Media Perspective: Clearly, the issue of transparency runs through all media

They're a sensitive mob in outdoor. But a mob nonetheless. Not in an ugly, football hooligan-type way, obviously, but because they pull together when they feel besieged.

Take the response to Alasdair Reid's piece in Campaign last week, which had the temerity to suggest that the outdoor industry may face one or two issues, not least in relation to transparency. Within minutes of publication, representatives from outdoor contractors and specialists were manning the ramparts and pouring hot oil all over Campaign's most sensitive parts.

It had been grossly unfair of us to again point to these problems in outdoor when rival media, such as television and press, are also mired in opaque practices. Which is a bit like Cristiano Ronaldo arguing that he's not the only footballer in the world to leap off the high board when a tackle flies in - still, the outdoor army may just have a point.

Transparency remains a massive issue across the media industry and seems more central than ever as the recession continues to bite - agencies make ridiculous promises in pitches and media owners attempt to claw revenue from wherever they can find it.

In recent days, the gun was fired on the autumn television trading season and, while Berry Brothers is full three times a week for wine tastings with Sky Media and its guests, and ITV rolls out its big guns with the assumption that Contract Rights Renewal will remain in some shape or form, the majority of agencies continue to trade in pretty much the same way as they have done for decades.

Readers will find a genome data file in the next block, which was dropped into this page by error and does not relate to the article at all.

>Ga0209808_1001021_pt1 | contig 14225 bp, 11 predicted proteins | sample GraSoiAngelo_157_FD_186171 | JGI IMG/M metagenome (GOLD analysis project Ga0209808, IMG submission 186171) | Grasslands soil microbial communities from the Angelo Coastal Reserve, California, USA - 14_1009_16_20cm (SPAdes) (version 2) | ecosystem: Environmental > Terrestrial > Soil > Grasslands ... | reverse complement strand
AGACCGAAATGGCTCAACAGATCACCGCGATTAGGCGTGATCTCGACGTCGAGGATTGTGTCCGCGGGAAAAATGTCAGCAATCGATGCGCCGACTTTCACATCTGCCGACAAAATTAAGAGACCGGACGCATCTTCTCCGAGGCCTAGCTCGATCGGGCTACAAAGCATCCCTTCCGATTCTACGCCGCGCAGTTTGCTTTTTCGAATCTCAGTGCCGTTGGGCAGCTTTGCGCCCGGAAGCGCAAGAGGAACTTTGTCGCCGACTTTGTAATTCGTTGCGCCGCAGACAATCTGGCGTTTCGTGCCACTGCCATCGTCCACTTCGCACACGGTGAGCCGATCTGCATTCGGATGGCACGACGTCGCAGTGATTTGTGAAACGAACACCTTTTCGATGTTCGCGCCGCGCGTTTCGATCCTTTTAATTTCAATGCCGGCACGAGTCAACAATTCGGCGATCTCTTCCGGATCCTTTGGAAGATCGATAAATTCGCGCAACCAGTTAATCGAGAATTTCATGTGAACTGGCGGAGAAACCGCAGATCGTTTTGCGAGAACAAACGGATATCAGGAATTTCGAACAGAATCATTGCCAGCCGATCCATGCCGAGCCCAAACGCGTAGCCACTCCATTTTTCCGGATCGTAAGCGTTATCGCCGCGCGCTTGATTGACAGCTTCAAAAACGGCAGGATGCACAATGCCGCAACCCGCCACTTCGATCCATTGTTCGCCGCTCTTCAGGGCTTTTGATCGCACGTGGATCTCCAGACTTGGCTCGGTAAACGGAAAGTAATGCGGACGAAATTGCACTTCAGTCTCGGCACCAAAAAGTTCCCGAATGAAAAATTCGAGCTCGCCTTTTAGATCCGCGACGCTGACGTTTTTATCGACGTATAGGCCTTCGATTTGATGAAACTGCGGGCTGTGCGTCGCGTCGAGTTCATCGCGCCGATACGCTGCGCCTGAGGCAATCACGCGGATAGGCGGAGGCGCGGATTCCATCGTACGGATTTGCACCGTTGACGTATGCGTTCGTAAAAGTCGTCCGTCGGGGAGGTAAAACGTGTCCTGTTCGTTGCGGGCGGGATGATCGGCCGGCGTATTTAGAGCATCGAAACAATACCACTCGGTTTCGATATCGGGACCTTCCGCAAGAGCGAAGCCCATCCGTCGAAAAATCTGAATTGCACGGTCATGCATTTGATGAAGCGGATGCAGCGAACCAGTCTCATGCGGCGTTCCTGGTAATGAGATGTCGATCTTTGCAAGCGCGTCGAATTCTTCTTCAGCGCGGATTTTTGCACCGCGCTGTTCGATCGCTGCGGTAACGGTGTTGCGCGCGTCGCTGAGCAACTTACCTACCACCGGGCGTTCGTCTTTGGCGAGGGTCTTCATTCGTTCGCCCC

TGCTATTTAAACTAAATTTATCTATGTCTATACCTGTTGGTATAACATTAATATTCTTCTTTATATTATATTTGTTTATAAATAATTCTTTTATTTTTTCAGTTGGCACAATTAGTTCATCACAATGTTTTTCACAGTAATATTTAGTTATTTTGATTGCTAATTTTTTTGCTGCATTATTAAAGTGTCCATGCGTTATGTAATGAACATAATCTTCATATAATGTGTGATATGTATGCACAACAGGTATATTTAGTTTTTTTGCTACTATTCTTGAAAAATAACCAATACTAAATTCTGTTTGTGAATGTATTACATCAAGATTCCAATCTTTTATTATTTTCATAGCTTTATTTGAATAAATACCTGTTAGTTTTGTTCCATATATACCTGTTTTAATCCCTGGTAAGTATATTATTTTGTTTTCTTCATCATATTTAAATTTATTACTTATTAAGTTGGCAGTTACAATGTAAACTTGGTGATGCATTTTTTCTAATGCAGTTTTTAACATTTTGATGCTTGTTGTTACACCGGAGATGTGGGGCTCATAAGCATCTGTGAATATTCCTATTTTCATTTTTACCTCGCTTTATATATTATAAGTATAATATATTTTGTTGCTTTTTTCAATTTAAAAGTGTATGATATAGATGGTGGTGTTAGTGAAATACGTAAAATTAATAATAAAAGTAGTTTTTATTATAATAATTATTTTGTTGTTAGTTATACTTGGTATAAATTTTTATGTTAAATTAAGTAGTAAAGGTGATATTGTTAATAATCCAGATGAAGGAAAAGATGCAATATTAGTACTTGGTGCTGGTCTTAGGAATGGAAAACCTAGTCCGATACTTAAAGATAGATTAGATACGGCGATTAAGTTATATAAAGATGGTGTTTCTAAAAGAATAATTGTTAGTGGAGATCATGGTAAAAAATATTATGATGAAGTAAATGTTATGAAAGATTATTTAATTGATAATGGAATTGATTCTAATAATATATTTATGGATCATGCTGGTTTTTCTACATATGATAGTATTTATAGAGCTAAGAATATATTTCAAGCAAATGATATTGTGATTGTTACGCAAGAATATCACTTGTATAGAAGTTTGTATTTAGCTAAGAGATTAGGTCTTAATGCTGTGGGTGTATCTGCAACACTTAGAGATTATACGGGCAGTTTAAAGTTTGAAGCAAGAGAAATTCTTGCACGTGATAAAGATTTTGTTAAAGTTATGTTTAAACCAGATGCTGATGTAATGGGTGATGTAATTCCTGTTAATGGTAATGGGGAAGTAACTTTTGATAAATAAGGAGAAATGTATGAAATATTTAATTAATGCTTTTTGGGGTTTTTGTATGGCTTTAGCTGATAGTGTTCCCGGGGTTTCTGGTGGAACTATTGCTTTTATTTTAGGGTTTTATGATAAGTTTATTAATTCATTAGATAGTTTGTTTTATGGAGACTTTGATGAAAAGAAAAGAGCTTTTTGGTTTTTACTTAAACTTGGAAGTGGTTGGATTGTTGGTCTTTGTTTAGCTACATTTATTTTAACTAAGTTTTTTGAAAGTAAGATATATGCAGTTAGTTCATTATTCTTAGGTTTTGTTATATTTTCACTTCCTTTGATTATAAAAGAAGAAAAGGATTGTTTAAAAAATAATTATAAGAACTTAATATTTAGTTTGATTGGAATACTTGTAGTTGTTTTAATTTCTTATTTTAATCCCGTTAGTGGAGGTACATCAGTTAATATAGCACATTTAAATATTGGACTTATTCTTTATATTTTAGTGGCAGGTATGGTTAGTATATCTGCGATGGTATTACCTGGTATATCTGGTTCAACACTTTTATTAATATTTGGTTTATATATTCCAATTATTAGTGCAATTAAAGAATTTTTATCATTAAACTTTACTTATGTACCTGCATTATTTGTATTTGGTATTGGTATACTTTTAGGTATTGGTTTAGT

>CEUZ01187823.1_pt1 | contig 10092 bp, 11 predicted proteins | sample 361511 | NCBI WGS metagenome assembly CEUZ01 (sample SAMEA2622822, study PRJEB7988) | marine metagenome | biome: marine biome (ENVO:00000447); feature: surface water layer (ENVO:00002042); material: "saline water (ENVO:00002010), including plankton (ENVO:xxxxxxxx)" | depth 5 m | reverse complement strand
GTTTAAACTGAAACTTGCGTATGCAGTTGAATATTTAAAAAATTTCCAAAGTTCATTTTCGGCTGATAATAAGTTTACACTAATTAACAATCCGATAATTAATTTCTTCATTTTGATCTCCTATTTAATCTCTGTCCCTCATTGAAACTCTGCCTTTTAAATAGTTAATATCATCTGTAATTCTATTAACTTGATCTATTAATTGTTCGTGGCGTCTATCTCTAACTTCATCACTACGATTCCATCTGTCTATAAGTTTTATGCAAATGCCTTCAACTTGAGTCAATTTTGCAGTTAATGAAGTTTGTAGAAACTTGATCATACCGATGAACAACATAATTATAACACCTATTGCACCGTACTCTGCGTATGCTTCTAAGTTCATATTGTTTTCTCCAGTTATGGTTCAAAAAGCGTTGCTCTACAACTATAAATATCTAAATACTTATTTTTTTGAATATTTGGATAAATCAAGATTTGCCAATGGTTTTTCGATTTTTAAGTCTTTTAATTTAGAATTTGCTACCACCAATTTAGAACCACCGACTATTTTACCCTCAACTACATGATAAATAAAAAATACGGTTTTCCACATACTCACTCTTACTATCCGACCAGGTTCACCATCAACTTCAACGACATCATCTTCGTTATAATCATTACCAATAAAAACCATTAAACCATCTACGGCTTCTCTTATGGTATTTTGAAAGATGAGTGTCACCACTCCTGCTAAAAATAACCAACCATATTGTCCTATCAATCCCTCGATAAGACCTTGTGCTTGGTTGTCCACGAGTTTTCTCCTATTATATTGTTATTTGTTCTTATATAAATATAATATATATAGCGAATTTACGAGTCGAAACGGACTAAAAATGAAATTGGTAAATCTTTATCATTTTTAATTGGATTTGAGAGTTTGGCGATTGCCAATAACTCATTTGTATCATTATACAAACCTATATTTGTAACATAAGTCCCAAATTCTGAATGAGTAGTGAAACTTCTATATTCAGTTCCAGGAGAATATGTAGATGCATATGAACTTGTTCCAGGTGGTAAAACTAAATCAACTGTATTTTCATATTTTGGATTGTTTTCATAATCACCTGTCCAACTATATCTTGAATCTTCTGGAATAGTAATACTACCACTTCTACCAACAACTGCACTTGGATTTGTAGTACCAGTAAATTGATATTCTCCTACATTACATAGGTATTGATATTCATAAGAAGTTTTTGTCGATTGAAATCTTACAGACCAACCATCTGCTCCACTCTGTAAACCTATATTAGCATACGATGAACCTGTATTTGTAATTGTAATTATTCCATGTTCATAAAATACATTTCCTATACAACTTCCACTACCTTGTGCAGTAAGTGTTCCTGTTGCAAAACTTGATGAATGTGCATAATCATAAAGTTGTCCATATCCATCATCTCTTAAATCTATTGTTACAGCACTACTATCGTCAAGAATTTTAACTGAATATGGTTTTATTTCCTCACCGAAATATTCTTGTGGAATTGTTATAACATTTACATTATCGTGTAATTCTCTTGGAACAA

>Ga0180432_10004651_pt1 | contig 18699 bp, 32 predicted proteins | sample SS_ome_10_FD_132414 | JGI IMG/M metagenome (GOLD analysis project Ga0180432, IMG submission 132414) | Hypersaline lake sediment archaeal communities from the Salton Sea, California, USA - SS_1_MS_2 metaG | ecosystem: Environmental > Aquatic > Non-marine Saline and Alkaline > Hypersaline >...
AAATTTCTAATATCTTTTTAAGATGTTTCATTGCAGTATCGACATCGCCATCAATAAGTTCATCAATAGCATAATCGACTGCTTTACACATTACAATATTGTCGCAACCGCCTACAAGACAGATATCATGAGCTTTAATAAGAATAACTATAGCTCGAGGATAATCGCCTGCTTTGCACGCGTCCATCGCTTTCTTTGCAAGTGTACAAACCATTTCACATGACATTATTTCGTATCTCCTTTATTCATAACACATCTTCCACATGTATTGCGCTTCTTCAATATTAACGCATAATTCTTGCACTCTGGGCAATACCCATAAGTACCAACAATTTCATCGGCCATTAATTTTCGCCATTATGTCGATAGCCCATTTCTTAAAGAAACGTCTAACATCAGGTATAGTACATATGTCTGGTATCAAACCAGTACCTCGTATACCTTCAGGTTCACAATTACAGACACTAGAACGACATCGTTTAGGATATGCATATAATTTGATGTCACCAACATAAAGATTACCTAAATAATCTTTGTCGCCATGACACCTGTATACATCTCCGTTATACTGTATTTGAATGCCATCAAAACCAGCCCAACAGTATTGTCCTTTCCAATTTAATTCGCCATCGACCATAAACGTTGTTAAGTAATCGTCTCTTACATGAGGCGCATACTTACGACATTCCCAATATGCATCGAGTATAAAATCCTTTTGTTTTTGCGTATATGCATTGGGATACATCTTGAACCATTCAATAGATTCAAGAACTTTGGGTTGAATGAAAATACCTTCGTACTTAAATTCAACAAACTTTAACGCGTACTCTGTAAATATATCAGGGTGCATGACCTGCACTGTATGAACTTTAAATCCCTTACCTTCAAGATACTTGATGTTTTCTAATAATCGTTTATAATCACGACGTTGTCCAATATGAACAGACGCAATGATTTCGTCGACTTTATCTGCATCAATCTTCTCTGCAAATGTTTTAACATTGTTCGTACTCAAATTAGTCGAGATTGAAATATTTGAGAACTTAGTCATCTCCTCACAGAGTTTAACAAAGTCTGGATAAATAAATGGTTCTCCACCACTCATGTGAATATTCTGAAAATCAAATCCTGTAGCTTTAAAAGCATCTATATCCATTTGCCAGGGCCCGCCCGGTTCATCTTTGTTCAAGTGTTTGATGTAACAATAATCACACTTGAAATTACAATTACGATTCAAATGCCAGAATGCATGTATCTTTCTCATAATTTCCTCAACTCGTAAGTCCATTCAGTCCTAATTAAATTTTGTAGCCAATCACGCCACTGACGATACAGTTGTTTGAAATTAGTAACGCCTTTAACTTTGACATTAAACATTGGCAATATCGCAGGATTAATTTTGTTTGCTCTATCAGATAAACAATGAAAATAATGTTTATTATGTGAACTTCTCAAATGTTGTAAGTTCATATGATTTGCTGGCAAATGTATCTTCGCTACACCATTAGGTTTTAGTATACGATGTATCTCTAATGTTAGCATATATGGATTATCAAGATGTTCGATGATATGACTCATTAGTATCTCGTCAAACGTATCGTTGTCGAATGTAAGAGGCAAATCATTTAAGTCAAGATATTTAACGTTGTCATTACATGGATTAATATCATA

Central to this is the old practice of agency deals, which critics say don't benefit all clients fairly and equally and, importantly, work against change and evolution by maintaining the status quo and strong negotiating position of the more established media owners. Worryingly, perhaps, agency deals are also becoming standard practice in the press market, which is no problem as long as clients always know the levels of rebate and terms of these deals. But there is huge potential for this not to be the case.

So it seems in advertisers' interest that Ofcom calls a full review of the television trading market, especially a look at whether the agency deal should be scrapped. Nonsense, some say - this would be too complex and would take too long. So what? Some action is better than nothing at all, even if it does take a couple of years.

But the chances of this happening seem slim because Ofcom has enough on its plate, what with Rupert Murdoch's generals at Sky chasing its chief executive, Ed Richards, around with a red-hot poker and the shadow culture secretary, Jeremy Hunt, promising cuts to quangos. Which seems a shame as the television trading world would benefit from a light being shone on its activities.

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